A hacker group linked to the Kim Jong-un regime, APT43, avoids any “forensic trail" of stolen funds by using mining services.
Cybersecurity firm Mandiant has reported that the North Korea-based cybercrime operator Advanced Persistent Threat (APT43) is using “stolen crypto to mine for clean crypto.”
Mandiant, a Google-owned cybersecurity firm, has been tracking the ATP43 for the past five years and has identified the group as an independent identity.
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The group's activities suggest that its members are part of North Korea’s spy agency Reconnaissance General Bureau, whose primary activities include espionage, hacking private industries, think tanks, and academics in South Korea, Japan, the US, and Europe. The group employs phishing tactics to steal the victim’s credentials and install malware on their computer systems.
However, Mandiant discovered that APT43 is also involved in a sideline profit-focused cybercrime, which includes stealing cryptocurrency to raise funds for the North Korean regime or to fund the group’s operations.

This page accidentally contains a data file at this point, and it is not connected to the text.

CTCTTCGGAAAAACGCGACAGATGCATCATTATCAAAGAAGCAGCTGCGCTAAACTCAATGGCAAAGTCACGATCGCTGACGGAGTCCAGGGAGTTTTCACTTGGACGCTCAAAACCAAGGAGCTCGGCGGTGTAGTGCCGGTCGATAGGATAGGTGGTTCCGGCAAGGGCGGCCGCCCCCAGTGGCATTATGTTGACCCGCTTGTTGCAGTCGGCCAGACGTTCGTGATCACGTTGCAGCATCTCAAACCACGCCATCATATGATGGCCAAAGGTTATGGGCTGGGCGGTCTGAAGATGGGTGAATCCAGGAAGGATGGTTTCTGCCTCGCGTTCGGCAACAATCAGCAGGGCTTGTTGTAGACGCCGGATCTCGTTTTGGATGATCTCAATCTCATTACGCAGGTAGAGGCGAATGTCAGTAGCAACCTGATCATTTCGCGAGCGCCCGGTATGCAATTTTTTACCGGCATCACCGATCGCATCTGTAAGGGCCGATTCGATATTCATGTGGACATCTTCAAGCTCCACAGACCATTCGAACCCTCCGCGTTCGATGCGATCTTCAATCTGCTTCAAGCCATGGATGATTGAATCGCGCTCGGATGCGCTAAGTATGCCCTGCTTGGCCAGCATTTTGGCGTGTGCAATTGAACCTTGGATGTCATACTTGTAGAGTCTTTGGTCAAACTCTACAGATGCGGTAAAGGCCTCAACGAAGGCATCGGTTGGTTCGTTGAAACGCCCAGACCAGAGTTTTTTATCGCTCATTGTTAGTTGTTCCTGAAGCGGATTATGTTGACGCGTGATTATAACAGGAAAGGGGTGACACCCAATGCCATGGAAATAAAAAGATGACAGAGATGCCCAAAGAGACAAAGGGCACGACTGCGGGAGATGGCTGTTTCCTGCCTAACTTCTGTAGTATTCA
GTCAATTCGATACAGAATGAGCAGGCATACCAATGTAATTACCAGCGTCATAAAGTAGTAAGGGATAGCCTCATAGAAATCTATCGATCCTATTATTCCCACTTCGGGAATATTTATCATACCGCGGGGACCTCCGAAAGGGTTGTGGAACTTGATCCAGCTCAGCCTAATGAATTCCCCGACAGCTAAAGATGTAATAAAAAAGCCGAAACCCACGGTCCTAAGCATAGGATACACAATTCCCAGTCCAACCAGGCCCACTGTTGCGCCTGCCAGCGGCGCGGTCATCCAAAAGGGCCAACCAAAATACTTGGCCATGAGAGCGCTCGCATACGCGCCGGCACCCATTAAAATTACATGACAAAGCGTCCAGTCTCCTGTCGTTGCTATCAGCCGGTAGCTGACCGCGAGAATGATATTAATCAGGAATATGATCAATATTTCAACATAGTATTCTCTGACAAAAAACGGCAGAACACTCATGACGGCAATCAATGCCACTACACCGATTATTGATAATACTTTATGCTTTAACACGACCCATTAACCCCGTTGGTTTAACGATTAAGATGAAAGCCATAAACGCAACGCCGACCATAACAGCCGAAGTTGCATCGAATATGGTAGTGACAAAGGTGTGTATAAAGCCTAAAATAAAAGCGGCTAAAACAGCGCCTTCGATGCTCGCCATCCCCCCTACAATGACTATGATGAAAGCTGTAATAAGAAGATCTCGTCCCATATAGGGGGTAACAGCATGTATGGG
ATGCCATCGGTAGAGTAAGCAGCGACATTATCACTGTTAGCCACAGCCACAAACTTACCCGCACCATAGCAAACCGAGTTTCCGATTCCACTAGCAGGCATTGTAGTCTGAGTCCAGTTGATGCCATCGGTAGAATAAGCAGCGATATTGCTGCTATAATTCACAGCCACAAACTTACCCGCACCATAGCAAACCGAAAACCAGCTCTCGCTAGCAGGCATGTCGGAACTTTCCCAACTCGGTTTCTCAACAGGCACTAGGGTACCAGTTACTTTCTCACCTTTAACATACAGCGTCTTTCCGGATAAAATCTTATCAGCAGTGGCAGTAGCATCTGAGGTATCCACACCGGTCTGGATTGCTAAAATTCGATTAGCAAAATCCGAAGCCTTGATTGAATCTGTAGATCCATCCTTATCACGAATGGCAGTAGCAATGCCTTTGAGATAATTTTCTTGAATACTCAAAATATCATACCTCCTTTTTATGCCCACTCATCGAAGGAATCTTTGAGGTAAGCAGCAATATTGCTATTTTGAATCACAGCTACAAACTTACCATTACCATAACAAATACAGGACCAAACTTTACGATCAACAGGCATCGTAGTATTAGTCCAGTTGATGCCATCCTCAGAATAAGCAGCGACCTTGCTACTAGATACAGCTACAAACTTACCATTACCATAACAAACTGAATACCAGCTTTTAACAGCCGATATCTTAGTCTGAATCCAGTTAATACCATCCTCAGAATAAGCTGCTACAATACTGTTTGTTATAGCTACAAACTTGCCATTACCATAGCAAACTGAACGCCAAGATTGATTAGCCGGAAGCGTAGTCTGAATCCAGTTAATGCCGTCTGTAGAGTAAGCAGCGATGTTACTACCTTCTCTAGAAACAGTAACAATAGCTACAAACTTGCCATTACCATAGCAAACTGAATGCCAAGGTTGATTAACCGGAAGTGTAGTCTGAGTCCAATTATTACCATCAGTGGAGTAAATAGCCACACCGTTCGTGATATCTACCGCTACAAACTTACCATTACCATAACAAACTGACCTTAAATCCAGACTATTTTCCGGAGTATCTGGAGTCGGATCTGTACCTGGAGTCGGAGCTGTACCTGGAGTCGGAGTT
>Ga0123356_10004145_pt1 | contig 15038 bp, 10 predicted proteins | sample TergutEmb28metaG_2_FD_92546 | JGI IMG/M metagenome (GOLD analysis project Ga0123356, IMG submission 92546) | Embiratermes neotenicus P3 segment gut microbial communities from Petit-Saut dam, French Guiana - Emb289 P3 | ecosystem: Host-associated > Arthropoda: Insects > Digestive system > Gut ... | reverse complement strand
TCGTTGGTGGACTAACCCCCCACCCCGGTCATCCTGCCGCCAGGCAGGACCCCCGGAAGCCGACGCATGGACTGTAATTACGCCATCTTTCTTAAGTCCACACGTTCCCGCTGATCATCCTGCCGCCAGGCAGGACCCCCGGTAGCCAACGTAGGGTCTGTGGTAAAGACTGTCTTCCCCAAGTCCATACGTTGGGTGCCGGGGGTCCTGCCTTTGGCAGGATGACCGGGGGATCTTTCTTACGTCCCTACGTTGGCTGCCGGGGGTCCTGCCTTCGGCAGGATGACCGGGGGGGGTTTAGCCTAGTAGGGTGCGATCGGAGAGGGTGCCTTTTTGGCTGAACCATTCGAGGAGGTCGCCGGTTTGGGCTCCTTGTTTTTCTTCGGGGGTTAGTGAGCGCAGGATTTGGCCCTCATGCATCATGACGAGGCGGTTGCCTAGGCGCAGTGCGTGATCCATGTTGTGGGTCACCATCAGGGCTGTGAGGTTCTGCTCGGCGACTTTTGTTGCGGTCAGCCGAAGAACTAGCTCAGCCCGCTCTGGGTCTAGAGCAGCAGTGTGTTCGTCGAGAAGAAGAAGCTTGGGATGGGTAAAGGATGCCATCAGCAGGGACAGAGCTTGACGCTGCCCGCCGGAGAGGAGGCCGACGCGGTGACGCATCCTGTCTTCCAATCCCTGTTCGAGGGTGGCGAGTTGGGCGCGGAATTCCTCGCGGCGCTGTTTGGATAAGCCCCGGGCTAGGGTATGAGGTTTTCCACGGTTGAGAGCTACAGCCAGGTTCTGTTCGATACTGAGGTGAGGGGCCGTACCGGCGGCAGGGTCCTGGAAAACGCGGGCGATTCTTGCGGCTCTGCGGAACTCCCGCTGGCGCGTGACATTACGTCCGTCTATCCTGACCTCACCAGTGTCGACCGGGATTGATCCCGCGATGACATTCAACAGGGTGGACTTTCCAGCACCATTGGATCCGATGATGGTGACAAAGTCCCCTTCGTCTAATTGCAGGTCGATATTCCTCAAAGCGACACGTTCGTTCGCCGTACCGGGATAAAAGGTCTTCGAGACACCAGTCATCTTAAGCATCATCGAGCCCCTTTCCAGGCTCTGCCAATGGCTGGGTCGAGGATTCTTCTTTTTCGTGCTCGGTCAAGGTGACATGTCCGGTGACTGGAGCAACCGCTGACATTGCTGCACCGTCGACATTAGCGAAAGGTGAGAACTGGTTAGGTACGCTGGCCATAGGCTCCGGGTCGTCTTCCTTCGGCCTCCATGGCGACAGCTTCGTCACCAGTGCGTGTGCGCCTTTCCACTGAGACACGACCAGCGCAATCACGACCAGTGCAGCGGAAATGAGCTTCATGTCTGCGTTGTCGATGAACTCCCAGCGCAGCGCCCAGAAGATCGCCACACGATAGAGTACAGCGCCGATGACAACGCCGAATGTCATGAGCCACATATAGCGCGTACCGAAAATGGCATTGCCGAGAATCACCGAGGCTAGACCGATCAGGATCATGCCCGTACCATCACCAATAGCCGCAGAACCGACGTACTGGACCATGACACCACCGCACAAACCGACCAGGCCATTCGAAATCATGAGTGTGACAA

APT43 steals and launders enough cryptocurrency to buy operational infrastructure in a manner aligned with North Korea’s juche state ideology of self-reliance, therefore reducing fiscal strain on the central government.
The report reveals that ATP43 pays the stolen digital tokens into a “hashing service” that allows users to rent cloud-based mining services, receiving newly mined cryptocurrencies. These new coins do not have any apparent ties to criminal activity.
This method allows the group to cash out the stolen funds while preventing them from being frozen or seized. A Mandiant Threat intelligence analyst Joe Dobson described the procedure as “breaking the chain,” explaining that it avoids any “forensic trail of evidence” on the blockchain networks.
Mandiant started noticing signs of APT43’s crypto laundering activities in August 2022. Since then, it has identified tens of thousands of dollars worth of cryptocurrency sent to cloud mining providers such as Hashing24 and NiceHash.
The cybersecurity firm identified American Express Cards, PayPal, and “Bitcoin likely derived from previous operations" as the payment methods used for various purchases.
APT43 is also accused of using Android malware to steal the credentials of customers looking for crypto loans in China.
It appears that North Korean hackers are also connected to a recent Euler Finance attack. On March 17th, the hacker behind the Euler Finance attack moved 100 Ether (ETH) to an address previously linked to North Korean hackers.